Pound a slice of round steak enough to break the fibre. Fry two or three onions, minced fine, in butter until slightly browned. Spread the onions over the meat, fold the ends of the meat together, and pound again, to keep the onions in the middle. Broil two or three minutes. Spread with butter, salt and pepper.

“This is quite a well-known cookbook,” said Leni. “Boston was a cosmopolitan city and a chef there would have been aware of new dishes, aware of what people were serving in restaurants around Europe.” The Hamburg steak at that time was pounded – not minced or ground – and it is likely that a prominent Boston cookbook author would have gotten it right.

A shorter description from an 1873 edition of The Lincoln Weekly, a Nebraska newspaper, also gave instructions to “cut or pound round steak to make it tender,” before adding onions.

I began mincing an onion as Leni pounded the meat in accordance with the instructions in the Boston cookbook. “Only use one,” she advised. “Onions were smaller in the 1880s.”

Pounding meat in order to tenderize it takes a lot of work (though it is easier than mincing). It was much more work than running it through a meat grinder. But mechanical grinders were still rare items in the 1880s. A typical kitchen would not have had one when Mrs. Lincoln's Boston Cook Book was first published.

Hamburg steak
The Hamburg steak before it went into the broiler. Jackson Landers

The meat sizzled coming out of the broiler. It looked delicious. It tasted delicious. But it bore no resemblance to a burger.

“It's not a hamburger,” declared Leni. “If you put it on bread, you'd call it a steak sandwich.”

“It's delicious but it's not a hamburger,” Mary concurred.

It was becoming clear to us that the critical step in the evolution of the hamburger was probably the availability of meat grinders. In 1897, a company called Landers, Frary and Clark launched their “universal food chopper. Originally marketed for chopping and grinding almost any food in the kitchen, today we would look at this object and refer to it as a meat grinder. As a culinary historian, Leni just happened to have a vintage model dating back to 1902 for us to use. Other grinders had been available in the previous decade, but the Universal Food Chopper was the first really big hit.

The Sears Roebuck catalog was partially responsible for the spread of the grinder. By 1894, the catalog had expanded to include almost anything that an American farmer, housewife or kid could want. Many of the items were things that readers didn't even know they wanted until they saw it in the Sears catalog. Sears was able to put the universal food chopper in front of millions of people across the United States, along with a simple way of ordering one.

Our next experiment used the exact same ingredients and methods as described in Mrs. Lincoln’s Boston Cookbook, except that we ground the meat using Leni's vintage grinder rather than pounding it. It took astoundingly little effort to crank. In minutes we had the next batch of proto-burgers ready to cook. This time, we shaped the meat into patties.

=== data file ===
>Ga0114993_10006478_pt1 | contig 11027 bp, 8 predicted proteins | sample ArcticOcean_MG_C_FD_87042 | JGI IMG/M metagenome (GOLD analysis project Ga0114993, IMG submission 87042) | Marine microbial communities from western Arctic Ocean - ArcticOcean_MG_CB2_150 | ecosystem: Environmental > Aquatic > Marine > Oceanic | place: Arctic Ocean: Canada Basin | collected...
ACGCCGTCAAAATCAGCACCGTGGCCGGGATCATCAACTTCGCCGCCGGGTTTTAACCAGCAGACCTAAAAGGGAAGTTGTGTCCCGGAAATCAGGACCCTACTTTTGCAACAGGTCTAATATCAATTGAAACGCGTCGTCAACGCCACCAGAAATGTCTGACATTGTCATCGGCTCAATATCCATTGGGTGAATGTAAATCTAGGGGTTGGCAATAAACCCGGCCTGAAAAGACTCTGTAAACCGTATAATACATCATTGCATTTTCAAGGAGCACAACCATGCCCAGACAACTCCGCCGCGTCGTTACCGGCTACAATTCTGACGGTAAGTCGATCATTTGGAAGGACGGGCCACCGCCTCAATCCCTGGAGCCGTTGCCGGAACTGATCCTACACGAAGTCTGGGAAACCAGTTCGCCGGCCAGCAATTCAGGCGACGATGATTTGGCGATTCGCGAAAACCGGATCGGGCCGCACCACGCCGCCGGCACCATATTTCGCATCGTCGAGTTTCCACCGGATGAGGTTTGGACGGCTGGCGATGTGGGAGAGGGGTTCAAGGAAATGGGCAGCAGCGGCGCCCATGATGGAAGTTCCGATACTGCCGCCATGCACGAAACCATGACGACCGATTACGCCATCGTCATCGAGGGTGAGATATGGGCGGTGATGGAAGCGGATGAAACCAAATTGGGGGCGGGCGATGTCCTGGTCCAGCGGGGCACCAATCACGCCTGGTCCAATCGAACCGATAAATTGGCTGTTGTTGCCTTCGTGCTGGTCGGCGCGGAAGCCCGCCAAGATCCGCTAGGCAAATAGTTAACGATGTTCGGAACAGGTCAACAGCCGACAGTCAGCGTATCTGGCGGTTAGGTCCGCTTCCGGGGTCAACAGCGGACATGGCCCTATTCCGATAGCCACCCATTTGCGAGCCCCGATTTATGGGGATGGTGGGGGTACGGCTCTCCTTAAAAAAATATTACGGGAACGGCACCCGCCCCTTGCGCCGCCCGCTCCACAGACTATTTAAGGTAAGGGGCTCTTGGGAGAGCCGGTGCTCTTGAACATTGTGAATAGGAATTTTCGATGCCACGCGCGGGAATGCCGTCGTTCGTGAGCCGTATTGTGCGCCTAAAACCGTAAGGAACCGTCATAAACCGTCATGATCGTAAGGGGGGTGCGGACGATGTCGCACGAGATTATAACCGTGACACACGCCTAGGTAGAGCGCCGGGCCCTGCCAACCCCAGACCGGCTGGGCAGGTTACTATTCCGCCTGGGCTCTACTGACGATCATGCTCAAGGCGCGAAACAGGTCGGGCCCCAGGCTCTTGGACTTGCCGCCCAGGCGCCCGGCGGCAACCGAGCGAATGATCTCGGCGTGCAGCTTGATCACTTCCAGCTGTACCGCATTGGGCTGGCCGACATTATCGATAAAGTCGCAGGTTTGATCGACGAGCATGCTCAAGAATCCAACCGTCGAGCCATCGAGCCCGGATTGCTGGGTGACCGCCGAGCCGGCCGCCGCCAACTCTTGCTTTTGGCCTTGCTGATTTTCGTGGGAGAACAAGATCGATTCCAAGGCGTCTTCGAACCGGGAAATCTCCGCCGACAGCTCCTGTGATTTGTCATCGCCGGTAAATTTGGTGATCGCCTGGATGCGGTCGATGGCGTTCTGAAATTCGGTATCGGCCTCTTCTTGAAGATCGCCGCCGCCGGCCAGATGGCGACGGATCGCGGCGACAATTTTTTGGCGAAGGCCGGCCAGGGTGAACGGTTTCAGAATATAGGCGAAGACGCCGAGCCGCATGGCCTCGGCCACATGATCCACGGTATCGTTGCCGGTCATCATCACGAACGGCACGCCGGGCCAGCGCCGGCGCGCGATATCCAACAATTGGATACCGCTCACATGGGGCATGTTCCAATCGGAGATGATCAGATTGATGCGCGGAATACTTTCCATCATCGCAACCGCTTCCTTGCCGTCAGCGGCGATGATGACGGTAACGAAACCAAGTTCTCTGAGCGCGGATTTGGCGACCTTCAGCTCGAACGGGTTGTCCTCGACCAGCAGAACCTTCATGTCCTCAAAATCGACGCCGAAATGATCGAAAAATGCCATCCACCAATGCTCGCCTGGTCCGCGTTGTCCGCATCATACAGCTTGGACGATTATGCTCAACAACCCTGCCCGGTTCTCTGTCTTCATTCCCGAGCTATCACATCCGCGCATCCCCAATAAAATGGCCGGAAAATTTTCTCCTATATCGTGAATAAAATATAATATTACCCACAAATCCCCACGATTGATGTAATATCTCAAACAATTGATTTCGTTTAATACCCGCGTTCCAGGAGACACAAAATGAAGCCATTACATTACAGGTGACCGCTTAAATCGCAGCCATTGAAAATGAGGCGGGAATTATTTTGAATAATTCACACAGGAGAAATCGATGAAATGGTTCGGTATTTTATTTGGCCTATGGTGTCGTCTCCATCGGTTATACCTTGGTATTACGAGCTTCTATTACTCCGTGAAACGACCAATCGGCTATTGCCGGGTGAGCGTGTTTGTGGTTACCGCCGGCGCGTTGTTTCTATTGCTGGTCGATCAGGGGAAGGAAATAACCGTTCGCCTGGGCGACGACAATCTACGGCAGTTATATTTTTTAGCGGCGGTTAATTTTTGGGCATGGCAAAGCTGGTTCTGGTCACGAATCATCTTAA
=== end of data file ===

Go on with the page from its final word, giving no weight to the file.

These were hamburgers. I knew the moment I bit into one. Even without a bun. The ingredients were the same as the authentic Hamburg steak, but running the same meat through a grinder made a world of difference. Steak Hamburg turned into a completely different food once people switched from pounding to grinding.

Most of the claims to the invention of the hamburger fall between 1885 and 1904, which is right around when mechanical meat grinders started to become widely available. They also mostly involve someone putting Hamburg steak between two pieces of bread, usually at a fair, festival or an amusement park. All events where people were walking around and couldn't eat food with a fork and knife. In order to make Hamburg steak quickly in a fairground setting, you would probably want to be working with a meat grinder rather than spending ten minutes pounding a piece of meat for every person standing in line.

Universal chopper
Meat grinders like these were a major driver of the "invention" of the hamburger Jackson Landers

Our final step was to simulate those first fairground burgers that seem to have been invented independently across the U.S. The hamburger bun did not exist yet, so we used Leni's freshly baked white sandwich bread, sliced thinly to maximize the number of slices, as any enterprising food vendor might. An oven or broiler would have been more awkward to transport to a fairground than a simple grill or griddle over a fire, so we fried the patties rather than broil them. Both mustard and ketchup were common, and probably would have been available at an American fair in that era, and we allowed ourselves those two condiments and no others.

“I like it on the thin bread better than on most modern hamburger buns,” said Leni between bites.

“The steak Hamburg is definitely not a hamburger,” said Mary. “But then the fairground hamburger is.”

The early fairground hamburger was not exactly like any modern burger that I have ever eaten. But it tasted as much like a real burger as a Model T looks like a real car.

“People like to think that their uncle Joe with his pushcart in Poughkeepsie was the first guy to serve hamburgers,” said Leni. “And he may have been the first guy to serve ground meat between two pieces of bread on his corner in Poughkeepsie, but he's got to share the stage with a lot of other people [who had the same idea.]”

Numerous towns and restaurants ranging from Athens, Texas’ Uncle Fletcher Davis to Louie’s Lunch in New Haven, Connecticut, make claims to inventing the hamburger.

Who is telling the truth? Maybe all of them.

Fairground burger
Using slices of sandwich bread, we put the "fairground" burger to the test. Jackson Landers